REGINA CARTER's career has been a veritable crescendo of success that shows no sign of letting up. During the 2006/2007 season, Ms. Carter continues to tour and perform music from her critically acclaimed release, Paganini: After A Dream, and music from her new release, I'll Be Seeing You: A Sentimental Journey. In December 2001, Ms. Carter traveled to Genoa, Italy and was the first jazz musician and African American to play the legendary Guarneri del Gesu violin owned by classical music virtuoso and composer Nicolo Paganini. Less than a year later, Ms. Carter returned to Genoa to accomplish another milestone - using the treasured violin to record her classical-infused album. Carter's master classes with violin giants, Itzak Perlman and Yehudi Menuhin, as well as her association as a member of the Detroit Civic Symphony Orchestra and with the pop-funk group, Brainstorm, provided the needed experience to play with a range of artists. Ms. Carter has had the opportunity to perform with many jazz luminaries, pop icons and symphony orchestras. She has five discs under her own name, Regina Carter, Something for Grace, Rhythms of the Heart and Motor City Moments. Freefall, acollaboration with pianist Kenny Barron was released in the spring of 2001 and was nominated for a Grammy Award in February 2002. Paganini: After A Dream was released in April 2003 and her latest CD, I'll Be Seeing You: A Sentimental Journey, made its debut, in June of 2006.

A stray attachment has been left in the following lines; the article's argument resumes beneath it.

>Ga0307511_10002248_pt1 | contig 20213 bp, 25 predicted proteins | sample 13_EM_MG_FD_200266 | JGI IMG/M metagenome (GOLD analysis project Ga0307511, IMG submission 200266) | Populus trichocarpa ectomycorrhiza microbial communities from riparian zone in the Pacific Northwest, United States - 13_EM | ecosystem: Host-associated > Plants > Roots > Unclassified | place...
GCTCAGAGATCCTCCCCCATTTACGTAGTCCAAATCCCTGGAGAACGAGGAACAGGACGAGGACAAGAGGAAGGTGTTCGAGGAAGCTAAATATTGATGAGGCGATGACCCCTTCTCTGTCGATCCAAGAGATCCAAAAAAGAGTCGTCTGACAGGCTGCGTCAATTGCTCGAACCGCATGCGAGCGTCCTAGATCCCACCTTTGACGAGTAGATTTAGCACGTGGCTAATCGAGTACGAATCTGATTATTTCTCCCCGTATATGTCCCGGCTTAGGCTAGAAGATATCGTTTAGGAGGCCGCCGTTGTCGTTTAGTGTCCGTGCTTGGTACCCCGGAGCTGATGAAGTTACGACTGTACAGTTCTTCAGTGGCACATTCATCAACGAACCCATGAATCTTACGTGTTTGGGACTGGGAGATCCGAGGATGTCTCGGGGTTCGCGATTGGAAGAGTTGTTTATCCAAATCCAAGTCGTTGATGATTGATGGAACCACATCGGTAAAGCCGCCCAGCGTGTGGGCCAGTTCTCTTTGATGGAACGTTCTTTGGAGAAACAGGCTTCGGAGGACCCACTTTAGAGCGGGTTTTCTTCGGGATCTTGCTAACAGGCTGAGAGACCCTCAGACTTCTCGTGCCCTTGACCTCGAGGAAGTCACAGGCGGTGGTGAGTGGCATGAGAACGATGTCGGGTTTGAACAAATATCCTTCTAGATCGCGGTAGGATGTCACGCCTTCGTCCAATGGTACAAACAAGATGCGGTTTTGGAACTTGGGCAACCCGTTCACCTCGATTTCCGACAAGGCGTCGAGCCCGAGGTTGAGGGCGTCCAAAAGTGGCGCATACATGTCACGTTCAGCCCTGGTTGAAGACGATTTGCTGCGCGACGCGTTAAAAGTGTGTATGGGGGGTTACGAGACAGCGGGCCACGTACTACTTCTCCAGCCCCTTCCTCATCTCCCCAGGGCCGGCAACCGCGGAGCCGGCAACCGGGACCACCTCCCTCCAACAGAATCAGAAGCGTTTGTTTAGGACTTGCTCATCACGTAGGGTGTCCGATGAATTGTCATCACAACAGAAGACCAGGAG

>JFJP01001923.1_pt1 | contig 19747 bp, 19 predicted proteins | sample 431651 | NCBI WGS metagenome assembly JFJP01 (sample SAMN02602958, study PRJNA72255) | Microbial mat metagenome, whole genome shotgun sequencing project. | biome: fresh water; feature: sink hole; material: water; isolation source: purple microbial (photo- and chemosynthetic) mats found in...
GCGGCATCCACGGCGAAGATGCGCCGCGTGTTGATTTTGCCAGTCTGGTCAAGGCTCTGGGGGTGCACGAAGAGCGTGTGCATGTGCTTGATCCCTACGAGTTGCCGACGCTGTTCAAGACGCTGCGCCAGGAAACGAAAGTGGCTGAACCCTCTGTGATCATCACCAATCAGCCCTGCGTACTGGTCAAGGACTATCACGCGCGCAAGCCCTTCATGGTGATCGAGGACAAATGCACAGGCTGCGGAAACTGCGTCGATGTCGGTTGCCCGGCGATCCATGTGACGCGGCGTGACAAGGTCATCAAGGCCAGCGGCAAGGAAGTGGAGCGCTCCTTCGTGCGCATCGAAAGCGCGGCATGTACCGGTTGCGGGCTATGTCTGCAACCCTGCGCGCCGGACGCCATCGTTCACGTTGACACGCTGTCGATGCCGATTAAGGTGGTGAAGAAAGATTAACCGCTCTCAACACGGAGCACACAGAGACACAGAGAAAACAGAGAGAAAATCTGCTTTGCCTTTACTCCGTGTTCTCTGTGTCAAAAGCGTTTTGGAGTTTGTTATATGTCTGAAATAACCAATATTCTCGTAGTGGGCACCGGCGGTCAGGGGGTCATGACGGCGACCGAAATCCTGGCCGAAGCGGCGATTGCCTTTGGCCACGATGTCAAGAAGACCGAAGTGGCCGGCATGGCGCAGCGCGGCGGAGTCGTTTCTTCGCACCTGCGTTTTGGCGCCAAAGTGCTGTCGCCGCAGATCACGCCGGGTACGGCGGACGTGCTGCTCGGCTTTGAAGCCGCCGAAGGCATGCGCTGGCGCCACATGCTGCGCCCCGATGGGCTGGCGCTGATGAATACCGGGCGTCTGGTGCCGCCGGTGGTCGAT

NATALIE COLE's album Leavin' is a bold point of departure and a moving return to form for one of music's most accomplished vocalists. Leavin' does not represent the second coming of Natalie Cole, more like the third or fourth coming, actually. Cole, the daughter of the late great Nat "King" Cole, first made her own good name with a series of albums for Capitol Records. Inseparable, Natalie, Thankful and Unpredictable included a stream of hit songs, including no less than five #1 hits on the Black Singles chart. In 1975, Cole won a Grammy for Best New Artist as well as the award for Best Female R&B Vocal Performance. The next year she won Best Female R&B Vocal Performance for "Sophisticated Lady (She's A Different Lady)." After leaving Capitol, Cole continued to record more hits like "Miss You Like Crazy" and a cover of Bruce Springsteen's "Pink Cadillac." Her career took a major turn with the release of Unforgettable: With Love, an album that went to #1 on the Billboard Album charts and won the Grammy® Awards for Album Of The Year and Best Traditional Pop Vocal Performance, while the song "Unforgettable," which used groundbreaking technology to allow Cole to duet with her late father's voice, received the Grammy® for Record Of The Year. Following this wildly popular release, Cole won further Grammy accolades, including Best Jazz Vocal for "Take A Look" in 1993 and Best Pop Collaboration with Vocals for "When I Fall In Love" in 1996.